I remember my first day of sobriety. Cold, shaking in a cell on a concrete bed with a vinyl covered mattress and an itchy blanket. I remember my first week. Defiant and manipulative in complete denial. I remember my first month. Frantically awaiting my readiness hearing. Lost, confused, contemplating whether or not I truly had a problem with drugs and alcohol. Three months of dead time went by and I was released back to my old stomping grounds with no tools, no support group and absolutely no foundation for a successful life without drugs and alcohol.

As you have probably already guessed I spent the first few months of my sobriety in custody as many chemically dependent individuals do. Experiencing dead time and then being released to my own devices was gearing me towards becoming more deviant rather than sober minded. Instead of understanding my addiction and my relapse triggers from drug and alcohol counselors, I learned how to cross my arms and close my mouth from deputy probation officers.

According to the Bureau of Prisons, 48.6 percent of people are incarcerated in federal prisons and 53% in state prisons, solely for drug offenses. That’s half of prison populations who are receiving limited drug and alcohol treatment or none at all. In addition, The US Department of Health and Human Services stated in their National Treatment Improvement Study: “Treatment appears to be cost effective, particularly when compared to incarceration.” Unfortunately a finding by the Substance Abuse and Mental Health Services Administration found that as many as 90 percent of people who most need drug rehab do not receive it. So, why is there a contradiction and divide between the solution of drug treatment and the reality that many aren’t receiving it?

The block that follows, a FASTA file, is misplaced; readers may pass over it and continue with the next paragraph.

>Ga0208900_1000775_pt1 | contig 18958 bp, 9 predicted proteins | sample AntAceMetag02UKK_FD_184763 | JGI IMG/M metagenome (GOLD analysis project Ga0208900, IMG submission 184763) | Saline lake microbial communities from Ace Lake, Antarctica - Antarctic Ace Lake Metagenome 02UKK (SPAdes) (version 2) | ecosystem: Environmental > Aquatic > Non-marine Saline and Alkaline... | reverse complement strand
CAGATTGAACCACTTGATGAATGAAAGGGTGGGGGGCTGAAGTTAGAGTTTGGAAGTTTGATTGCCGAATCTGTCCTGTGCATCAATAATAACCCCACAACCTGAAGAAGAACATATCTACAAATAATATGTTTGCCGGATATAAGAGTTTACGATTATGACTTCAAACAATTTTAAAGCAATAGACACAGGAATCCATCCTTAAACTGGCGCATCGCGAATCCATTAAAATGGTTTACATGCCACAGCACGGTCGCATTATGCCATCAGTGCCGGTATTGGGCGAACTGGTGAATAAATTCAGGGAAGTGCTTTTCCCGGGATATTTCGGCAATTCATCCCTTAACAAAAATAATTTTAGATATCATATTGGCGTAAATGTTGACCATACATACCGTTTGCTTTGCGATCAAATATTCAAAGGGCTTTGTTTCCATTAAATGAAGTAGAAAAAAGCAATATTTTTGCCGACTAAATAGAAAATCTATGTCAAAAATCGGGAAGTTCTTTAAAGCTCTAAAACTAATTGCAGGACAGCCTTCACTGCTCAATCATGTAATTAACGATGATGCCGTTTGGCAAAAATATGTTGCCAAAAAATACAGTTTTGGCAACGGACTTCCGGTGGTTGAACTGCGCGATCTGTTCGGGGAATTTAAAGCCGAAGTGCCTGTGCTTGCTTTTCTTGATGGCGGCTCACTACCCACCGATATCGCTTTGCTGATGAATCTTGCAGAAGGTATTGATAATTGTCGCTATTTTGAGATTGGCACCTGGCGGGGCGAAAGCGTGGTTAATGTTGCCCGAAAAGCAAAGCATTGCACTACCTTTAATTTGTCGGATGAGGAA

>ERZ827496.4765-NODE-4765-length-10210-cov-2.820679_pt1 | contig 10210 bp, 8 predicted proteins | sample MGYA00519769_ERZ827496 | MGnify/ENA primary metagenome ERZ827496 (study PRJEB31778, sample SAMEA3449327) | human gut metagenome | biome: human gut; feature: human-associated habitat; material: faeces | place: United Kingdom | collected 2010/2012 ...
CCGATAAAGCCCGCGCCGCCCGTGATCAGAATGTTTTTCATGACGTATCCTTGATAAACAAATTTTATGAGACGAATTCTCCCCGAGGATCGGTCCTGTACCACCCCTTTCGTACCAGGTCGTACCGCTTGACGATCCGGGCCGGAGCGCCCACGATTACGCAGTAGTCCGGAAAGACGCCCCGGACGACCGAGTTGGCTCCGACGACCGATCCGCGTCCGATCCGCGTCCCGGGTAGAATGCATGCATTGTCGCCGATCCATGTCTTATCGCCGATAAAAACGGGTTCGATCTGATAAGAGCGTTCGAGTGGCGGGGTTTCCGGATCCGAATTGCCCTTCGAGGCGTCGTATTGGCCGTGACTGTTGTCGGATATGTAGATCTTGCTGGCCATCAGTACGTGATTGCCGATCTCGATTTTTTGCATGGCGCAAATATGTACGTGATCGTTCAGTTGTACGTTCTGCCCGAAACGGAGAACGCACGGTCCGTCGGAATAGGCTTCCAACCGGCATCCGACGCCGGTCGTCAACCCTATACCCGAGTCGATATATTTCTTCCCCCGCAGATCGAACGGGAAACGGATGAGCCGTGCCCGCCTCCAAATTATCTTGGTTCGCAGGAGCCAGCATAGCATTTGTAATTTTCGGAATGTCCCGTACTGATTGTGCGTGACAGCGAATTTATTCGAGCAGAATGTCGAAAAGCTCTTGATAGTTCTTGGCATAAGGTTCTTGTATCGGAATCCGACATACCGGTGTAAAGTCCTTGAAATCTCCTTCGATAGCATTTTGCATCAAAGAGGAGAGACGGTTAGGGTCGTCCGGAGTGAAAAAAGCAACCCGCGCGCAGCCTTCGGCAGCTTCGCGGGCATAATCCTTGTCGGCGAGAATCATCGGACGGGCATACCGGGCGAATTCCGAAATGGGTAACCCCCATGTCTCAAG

Not to mention that those who don’t receive treatment often return back into custody. According to a report by the Bureau of Justice Statistics (BJS) 74% of drug abusers return to custody for a new drug related crime. With an estimated 2,224,400 inmates in federal, state and local prisons who need treatment and aren’t receiving it, this seems to be more than a crisis…this is a public health catastrophe. The goal of treatment is to stop the abuse of drugs and alcohol, rebuild and strengthen families and communities, equip clients to return to their workplaces with the life skills necessary to succeed in a life of recovery.

Here at Genesis Recovery that’s what we strive for. While the world continues to find a solution within itself, we hold strong to a spiritual and clinical solution. As an employee of Genesis Recovery, I have seen broken marriages blossom back into honeymoons, families reconcile after years of separation, hardworking professionals return back to pick up their place in society with integrity. The miracle and blessing among the battle between incarceration and treatment is that our Clinicians here at Genesis Recovery are available for inmate assessment’s to bridge the gap and get those who need drug treatment the opportunity to do so. This is what separate’s us from other treatment facilities and your decision for a treatment experience with us is what breaks the chains of statistics.

By Naveed Etemadipour